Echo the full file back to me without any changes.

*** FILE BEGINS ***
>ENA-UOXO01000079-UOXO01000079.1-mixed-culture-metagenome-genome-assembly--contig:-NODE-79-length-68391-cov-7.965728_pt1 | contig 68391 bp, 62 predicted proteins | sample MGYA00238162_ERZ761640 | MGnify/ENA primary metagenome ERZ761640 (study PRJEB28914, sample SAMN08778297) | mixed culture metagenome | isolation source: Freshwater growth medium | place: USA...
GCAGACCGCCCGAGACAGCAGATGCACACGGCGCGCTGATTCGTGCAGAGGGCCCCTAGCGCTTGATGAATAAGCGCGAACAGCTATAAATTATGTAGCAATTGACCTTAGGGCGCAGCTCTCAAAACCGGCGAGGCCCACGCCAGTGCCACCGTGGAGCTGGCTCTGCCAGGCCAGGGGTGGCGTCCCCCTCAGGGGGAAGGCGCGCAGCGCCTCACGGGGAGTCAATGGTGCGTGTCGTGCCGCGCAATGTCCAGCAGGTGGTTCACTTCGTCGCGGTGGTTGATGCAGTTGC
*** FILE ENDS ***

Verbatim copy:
>ENA-UOXO01000079-UOXO01000079.1-mixed-culture-metagenome-genome-assembly--contig:-NODE-79-length-68391-cov-7.965728_pt1 | contig 68391 bp, 62 predicted proteins | sample MGYA00238162_ERZ761640 | MGnify/ENA primary metagenome ERZ761640 (study PRJEB28914, sample SAMN08778297) | mixed culture metagenome | isolation source: Freshwater growth medium | place: USA...
GCAGACCGCCCGAGACAGCAGATGCACACGGCGCGCTGATTCGTGCAGAGGGCCCCTAGCGCTTGATGAATAAGCGCGAACAGCTATAAATTATGTAGCAATTGACCTTAGGGCGCAGCTCTCAAAACCGGCGAGGCCCACGCCAGTGCCACCGTGGAGCTGGCTCTGCCAGGCCAGGGGTGGCGTCCCCCTCAGGGGGAAGGCGCGCAGCGCCTCACGGGGAGTCAATGGTGCGTGTCGTGCCGCGCAATGTCCAGCAGGTGGTTCACTTCGTCGCGGTGGTTGATGCAGTTGC